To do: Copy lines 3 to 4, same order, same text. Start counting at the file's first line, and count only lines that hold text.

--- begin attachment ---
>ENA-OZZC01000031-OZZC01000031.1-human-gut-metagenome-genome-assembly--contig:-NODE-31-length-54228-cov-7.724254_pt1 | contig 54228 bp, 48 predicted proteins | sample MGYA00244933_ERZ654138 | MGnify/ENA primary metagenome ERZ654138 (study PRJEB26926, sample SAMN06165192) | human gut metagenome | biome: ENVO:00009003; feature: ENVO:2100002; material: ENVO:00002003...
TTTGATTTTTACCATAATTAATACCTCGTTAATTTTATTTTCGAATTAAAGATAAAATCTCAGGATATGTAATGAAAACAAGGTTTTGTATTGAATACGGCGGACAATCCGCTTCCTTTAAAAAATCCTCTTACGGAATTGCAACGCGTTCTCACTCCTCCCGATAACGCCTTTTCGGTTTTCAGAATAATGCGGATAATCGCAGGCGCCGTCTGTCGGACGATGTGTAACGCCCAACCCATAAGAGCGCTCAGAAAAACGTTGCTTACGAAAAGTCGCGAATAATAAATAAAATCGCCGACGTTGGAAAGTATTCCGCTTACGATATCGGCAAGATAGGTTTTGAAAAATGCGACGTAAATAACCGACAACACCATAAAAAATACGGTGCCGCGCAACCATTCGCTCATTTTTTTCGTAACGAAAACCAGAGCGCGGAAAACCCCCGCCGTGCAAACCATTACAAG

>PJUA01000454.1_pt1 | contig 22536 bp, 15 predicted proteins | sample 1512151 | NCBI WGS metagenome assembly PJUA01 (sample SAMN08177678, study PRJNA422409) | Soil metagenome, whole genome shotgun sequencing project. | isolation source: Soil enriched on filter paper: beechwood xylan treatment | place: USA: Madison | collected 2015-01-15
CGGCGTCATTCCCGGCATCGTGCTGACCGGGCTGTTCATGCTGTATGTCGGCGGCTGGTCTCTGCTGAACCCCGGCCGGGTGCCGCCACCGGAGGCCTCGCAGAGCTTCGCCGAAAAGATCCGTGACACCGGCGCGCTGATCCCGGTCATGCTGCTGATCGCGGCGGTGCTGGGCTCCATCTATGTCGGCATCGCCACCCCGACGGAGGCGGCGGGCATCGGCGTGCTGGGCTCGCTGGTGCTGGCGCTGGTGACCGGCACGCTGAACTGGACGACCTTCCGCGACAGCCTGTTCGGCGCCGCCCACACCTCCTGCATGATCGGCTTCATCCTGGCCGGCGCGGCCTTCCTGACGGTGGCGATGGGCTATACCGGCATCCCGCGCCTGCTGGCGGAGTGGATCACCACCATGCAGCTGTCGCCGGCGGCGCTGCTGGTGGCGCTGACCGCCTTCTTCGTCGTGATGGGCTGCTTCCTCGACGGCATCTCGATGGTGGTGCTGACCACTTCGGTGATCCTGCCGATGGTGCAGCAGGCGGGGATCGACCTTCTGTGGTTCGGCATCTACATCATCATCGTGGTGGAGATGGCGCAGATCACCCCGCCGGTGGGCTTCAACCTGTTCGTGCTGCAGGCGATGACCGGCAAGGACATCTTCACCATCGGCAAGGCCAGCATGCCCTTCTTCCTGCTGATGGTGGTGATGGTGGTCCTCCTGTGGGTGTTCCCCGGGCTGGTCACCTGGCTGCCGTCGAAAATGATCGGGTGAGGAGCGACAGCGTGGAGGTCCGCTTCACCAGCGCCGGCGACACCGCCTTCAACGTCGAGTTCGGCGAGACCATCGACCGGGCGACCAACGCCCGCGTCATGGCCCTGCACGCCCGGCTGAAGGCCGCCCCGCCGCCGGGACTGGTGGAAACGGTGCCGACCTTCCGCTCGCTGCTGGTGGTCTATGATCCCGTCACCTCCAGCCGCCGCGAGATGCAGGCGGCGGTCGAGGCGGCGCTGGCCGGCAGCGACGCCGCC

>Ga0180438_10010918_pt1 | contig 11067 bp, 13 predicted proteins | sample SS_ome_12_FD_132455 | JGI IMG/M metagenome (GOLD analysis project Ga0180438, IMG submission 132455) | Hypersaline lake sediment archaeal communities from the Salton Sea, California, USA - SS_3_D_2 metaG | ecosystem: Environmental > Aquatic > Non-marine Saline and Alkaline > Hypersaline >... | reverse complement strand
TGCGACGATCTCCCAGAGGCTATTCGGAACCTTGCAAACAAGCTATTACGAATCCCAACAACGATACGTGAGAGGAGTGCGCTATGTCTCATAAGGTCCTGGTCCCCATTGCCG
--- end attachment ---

>PJUA01000454.1_pt1 | contig 22536 bp, 15 predicted proteins | sample 1512151 | NCBI WGS metagenome assembly PJUA01 (sample SAMN08177678, study PRJNA422409) | Soil metagenome, whole genome shotgun sequencing project. | isolation source: Soil enriched on filter paper: beechwood xylan treatment | place: USA: Madison | collected 2015-01-15
CGGCGTCATTCCCGGCATCGTGCTGACCGGGCTGTTCATGCTGTATGTCGGCGGCTGGTCTCTGCTGAACCCCGGCCGGGTGCCGCCACCGGAGGCCTCGCAGAGCTTCGCCGAAAAGATCCGTGACACCGGCGCGCTGATCCCGGTCATGCTGCTGATCGCGGCGGTGCTGGGCTCCATCTATGTCGGCATCGCCACCCCGACGGAGGCGGCGGGCATCGGCGTGCTGGGCTCGCTGGTGCTGGCGCTGGTGACCGGCACGCTGAACTGGACGACCTTCCGCGACAGCCTGTTCGGCGCCGCCCACACCTCCTGCATGATCGGCTTCATCCTGGCCGGCGCGGCCTTCCTGACGGTGGCGATGGGCTATACCGGCATCCCGCGCCTGCTGGCGGAGTGGATCACCACCATGCAGCTGTCGCCGGCGGCGCTGCTGGTGGCGCTGACCGCCTTCTTCGTCGTGATGGGCTGCTTCCTCGACGGCATCTCGATGGTGGTGCTGACCACTTCGGTGATCCTGCCGATGGTGCAGCAGGCGGGGATCGACCTTCTGTGGTTCGGCATCTACATCATCATCGTGGTGGAGATGGCGCAGATCACCCCGCCGGTGGGCTTCAACCTGTTCGTGCTGCAGGCGATGACCGGCAAGGACATCTTCACCATCGGCAAGGCCAGCATGCCCTTCTTCCTGCTGATGGTGGTGATGGTGGTCCTCCTGTGGGTGTTCCCCGGGCTGGTCACCTGGCTGCCGTCGAAAATGATCGGGTGAGGAGCGACAGCGTGGAGGTCCGCTTCACCAGCGCCGGCGACACCGCCTTCAACGTCGAGTTCGGCGAGACCATCGACCGGGCGACCAACGCCCGCGTCATGGCCCTGCACGCCCGGCTGAAGGCCGCCCCGCCGCCGGGACTGGTGGAAACGGTGCCGACCTTCCGCTCGCTGCTGGTGGTCTATGATCCCGTCACCTCCAGCCGCCGCGAGATGCAGGCGGCGGTCGAGGCGGCGCTGGCCGGCAGCGACGCCGCC